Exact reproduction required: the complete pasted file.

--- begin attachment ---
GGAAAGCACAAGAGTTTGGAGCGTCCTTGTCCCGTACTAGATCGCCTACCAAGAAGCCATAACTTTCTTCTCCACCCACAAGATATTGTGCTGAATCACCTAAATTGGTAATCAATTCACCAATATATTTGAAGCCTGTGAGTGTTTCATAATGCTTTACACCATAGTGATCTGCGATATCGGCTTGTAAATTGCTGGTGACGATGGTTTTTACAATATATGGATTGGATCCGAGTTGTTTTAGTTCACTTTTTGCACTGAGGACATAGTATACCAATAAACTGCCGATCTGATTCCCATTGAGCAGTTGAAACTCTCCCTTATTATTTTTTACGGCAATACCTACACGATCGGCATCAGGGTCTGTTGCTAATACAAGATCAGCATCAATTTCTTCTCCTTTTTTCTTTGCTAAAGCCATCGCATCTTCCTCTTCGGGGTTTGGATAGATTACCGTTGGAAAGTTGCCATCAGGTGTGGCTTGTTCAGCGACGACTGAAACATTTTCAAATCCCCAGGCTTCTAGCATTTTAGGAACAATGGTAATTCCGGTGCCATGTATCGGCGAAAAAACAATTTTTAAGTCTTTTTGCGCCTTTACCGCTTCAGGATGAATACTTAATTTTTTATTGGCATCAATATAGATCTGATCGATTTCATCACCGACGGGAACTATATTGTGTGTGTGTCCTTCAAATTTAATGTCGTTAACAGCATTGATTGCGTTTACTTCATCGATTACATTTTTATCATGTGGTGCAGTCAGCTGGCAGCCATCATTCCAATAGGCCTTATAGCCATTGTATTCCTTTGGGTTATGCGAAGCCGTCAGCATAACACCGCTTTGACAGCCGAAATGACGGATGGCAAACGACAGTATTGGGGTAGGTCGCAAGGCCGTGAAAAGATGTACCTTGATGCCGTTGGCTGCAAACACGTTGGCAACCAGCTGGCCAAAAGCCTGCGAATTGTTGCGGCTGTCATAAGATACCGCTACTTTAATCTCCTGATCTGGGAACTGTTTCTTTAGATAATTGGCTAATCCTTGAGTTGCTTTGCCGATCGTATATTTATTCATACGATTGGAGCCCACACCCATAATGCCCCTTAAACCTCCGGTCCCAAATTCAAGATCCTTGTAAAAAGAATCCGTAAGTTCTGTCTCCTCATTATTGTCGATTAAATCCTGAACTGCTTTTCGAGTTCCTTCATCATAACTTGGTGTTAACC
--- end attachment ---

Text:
GGAAAGCACAAGAGTTTGGAGCGTCCTTGTCCCGTACTAGATCGCCTACCAAGAAGCCATAACTTTCTTCTCCACCCACAAGATATTGTGCTGAATCACCTAAATTGGTAATCAATTCACCAATATATTTGAAGCCTGTGAGTGTTTCATAATGCTTTACACCATAGTGATCTGCGATATCGGCTTGTAAATTGCTGGTGACGATGGTTTTTACAATATATGGATTGGATCCGAGTTGTTTTAGTTCACTTTTTGCACTGAGGACATAGTATACCAATAAACTGCCGATCTGATTCCCATTGAGCAGTTGAAACTCTCCCTTATTATTTTTTACGGCAATACCTACACGATCGGCATCAGGGTCTGTTGCTAATACAAGATCAGCATCAATTTCTTCTCCTTTTTTCTTTGCTAAAGCCATCGCATCTTCCTCTTCGGGGTTTGGATAGATTACCGTTGGAAAGTTGCCATCAGGTGTGGCTTGTTCAGCGACGACTGAAACATTTTCAAATCCCCAGGCTTCTAGCATTTTAGGAACAATGGTAATTCCGGTGCCATGTATCGGCGAAAAAACAATTTTTAAGTCTTTTTGCGCCTTTACCGCTTCAGGATGAATACTTAATTTTTTATTGGCATCAATATAGATCTGATCGATTTCATCACCGACGGGAACTATATTGTGTGTGTGTCCTTCAAATTTAATGTCGTTAACAGCATTGATTGCGTTTACTTCATCGATTACATTTTTATCATGTGGTGCAGTCAGCTGGCAGCCATCATTCCAATAGGCCTTATAGCCATTGTATTCCTTTGGGTTATGCGAAGCCGTCAGCATAACACCGCTTTGACAGCCGAAATGACGGATGGCAAACGACAGTATTGGGGTAGGTCGCAAGGCCGTGAAAAGATGTACCTTGATGCCGTTGGCTGCAAACACGTTGGCAACCAGCTGGCCAAAAGCCTGCGAATTGTTGCGGCTGTCATAAGATACCGCTACTTTAATCTCCTGATCTGGGAACTGTTTCTTTAGATAATTGGCTAATCCTTGAGTTGCTTTGCCGATCGTATATTTATTCATACGATTGGAGCCCACACCCATAATGCCCCTTAAACCTCCGGTCCCAAATTCAAGATCCTTGTAAAAAGAATCCGTAAGTTCTGTCTCCTCATTATTGTCGATTAAATCCTGAACTGCTTTTCGAGTTCCTTCATCATAACTTGGTGTTAACC